And if you like pens as much as I do, I highly recommend subscribing to this excellent magazine. A bargain at $42 in the U.S.! (International subscriptions are available).

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R.I.P. Susan Wirth (1946 – 2017)

I am mortified by the news of the unexpected death of Susan Wirth, who was widely known in the world of fountain pen aficionados and collectors.

I met her at the Los Angeles International Pen show and looked forward to seeing her again every year. We never got to talk much (she was always very busy) but it was fun seeing her in action: just being Susan Wirth, the colorful personality she was.

Over the years, I’ve brought many newcomers to the pen show – people who didn’t know anything about pens, inks and papers, and who were both impressed and confused by the frenzied activity and plethora of displays. These poor souls who were too confounded to see the trees in the forest, I always sent to Susan.

With anyone interested in pens, Susan had the patience of an angel. She didn’t mind if people just looked, touched and tried, or asked uninformed questions. In fact, she encouraged it. Best of all, she had the gift of putting intimidated newbies at ease. Her enthusiasm was infectious and her encouragement and advice turned hesitant rookies into converts. Nothing seems to have made her happier than knowing she had spread the love of pens and manual writing to yet another person, or as the put it on her web site: “Specializing in helping people find pens that enhance their writing”.

Susan never pressured anyone to buy from her table, nor did she talk people into particular pens or nibs. Rather, she was a matchmaker, always on a quest to find the pen most fitting for a person’s hands and needs. If she didn’t have it, she was always willing to offer advice on where else that perfect, yet elusive match could possibly be found. To her, locating the right pen was like a treasure hunt, and she took genuine pleasure from being part of it. On many occasions, she even walked prospective buyers to another seller’s table and made the introduction.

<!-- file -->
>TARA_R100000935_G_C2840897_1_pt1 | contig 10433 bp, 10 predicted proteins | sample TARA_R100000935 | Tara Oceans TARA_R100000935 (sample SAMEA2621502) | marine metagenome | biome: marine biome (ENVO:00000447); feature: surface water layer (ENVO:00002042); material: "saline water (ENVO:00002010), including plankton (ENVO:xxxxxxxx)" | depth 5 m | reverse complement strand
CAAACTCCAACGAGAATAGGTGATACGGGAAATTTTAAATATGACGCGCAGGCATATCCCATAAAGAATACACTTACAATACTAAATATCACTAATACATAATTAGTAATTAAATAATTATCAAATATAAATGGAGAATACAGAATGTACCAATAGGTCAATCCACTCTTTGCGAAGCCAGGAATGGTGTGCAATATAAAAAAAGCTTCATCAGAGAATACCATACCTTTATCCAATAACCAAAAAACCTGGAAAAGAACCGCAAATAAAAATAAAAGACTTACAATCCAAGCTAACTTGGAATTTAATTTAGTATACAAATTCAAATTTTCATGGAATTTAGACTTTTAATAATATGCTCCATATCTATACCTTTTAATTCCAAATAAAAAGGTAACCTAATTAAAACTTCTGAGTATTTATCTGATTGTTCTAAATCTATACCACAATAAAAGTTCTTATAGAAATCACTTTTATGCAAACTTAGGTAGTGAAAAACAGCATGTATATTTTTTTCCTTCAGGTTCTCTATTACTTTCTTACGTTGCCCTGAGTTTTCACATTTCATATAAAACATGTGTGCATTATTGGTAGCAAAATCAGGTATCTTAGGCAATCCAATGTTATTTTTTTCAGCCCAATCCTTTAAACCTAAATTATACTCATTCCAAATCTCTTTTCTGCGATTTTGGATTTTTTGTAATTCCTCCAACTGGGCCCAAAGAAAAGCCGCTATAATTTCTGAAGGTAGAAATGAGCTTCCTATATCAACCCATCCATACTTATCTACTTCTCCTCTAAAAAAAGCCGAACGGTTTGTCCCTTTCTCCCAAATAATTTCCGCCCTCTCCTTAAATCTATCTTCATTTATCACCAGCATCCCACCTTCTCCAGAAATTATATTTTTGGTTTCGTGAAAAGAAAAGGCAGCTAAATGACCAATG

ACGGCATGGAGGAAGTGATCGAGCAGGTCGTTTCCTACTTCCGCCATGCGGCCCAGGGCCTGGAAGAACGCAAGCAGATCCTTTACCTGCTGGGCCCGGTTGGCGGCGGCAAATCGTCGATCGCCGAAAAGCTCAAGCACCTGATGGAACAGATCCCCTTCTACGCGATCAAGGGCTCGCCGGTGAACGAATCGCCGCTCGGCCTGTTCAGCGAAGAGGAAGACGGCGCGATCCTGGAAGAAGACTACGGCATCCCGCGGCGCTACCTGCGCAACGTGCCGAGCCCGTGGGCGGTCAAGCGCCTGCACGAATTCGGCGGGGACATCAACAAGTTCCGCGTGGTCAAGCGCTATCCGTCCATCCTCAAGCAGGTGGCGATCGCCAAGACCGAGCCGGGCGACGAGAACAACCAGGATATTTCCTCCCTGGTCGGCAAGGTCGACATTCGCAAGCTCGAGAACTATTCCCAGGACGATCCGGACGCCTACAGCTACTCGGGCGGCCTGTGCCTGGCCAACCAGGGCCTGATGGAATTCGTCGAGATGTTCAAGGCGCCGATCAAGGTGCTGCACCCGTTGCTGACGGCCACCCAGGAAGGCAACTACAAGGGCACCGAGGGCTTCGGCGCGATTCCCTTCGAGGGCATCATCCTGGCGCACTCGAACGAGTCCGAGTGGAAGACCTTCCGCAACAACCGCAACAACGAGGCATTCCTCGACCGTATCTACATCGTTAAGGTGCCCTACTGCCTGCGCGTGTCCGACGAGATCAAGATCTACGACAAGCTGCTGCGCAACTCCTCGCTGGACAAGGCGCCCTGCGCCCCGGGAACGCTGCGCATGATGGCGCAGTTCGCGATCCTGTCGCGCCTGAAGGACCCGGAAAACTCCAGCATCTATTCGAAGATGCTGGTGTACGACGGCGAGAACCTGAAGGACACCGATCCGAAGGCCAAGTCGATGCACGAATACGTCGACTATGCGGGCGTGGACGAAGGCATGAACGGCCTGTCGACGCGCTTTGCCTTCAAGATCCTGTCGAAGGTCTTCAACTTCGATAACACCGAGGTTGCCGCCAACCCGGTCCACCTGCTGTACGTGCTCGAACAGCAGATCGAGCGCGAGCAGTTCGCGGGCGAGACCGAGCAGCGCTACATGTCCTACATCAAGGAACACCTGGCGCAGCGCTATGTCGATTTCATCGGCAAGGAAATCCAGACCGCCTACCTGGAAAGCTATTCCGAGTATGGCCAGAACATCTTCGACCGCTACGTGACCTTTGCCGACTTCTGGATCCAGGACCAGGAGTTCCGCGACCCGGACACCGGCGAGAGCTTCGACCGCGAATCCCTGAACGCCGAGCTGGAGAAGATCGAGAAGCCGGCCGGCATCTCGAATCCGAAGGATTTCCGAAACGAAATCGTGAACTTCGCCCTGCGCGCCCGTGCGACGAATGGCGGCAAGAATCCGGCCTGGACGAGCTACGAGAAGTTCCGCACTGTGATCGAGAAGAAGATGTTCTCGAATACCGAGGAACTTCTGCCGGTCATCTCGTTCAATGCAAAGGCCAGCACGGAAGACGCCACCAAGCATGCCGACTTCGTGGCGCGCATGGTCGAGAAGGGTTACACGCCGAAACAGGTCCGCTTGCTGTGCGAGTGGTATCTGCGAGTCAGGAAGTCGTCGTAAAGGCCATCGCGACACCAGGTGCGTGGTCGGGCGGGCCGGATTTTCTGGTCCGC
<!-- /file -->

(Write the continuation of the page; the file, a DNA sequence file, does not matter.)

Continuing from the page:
Susan was a down-to-earth, common sense person. Much of the advice she gave to beginners makes perfect sense, but is nevertheless often not followed even by seasoned buyers: when trying out a pen, do extensive writing tests in a natural writing position – not while standing and bending over. And try writing what you normally write – not just names and frequently used phrases.

Susan wasn’t afraid to get ink on her fingers and in fact wore it as a badge of honor. On occasion, she gregariously referred to herself as “the Queen of Ink”.

I will miss her.

The June 2017 issue of Pen World magazine (at which I serve as Contributing Editor) will have more coverage. Meanwhile, here is the obituary in the Milwaukee Journal Sentinel.


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Why California Is Broke And Texas Is Not

(according to Richard W. Fisher, former President and CEO of the Federal Reserve Bank of Dallas)


The Governor of California is jogging with his dog along a nature trail. A coyote jumps out and attacks the Governor’s dog, then bites the Governor.

The Governor starts to intervene, but reflects upon the movie “Bambi” and then realizes he should stop because the coyote is only doing what is natural.

He calls animal control. Animal Control captures the coyote and bills the state $200 testing it for diseases and $500 for relocating it.

He calls a veterinarian. The vet collects the dead dog and bills the State $200 testing it for diseases.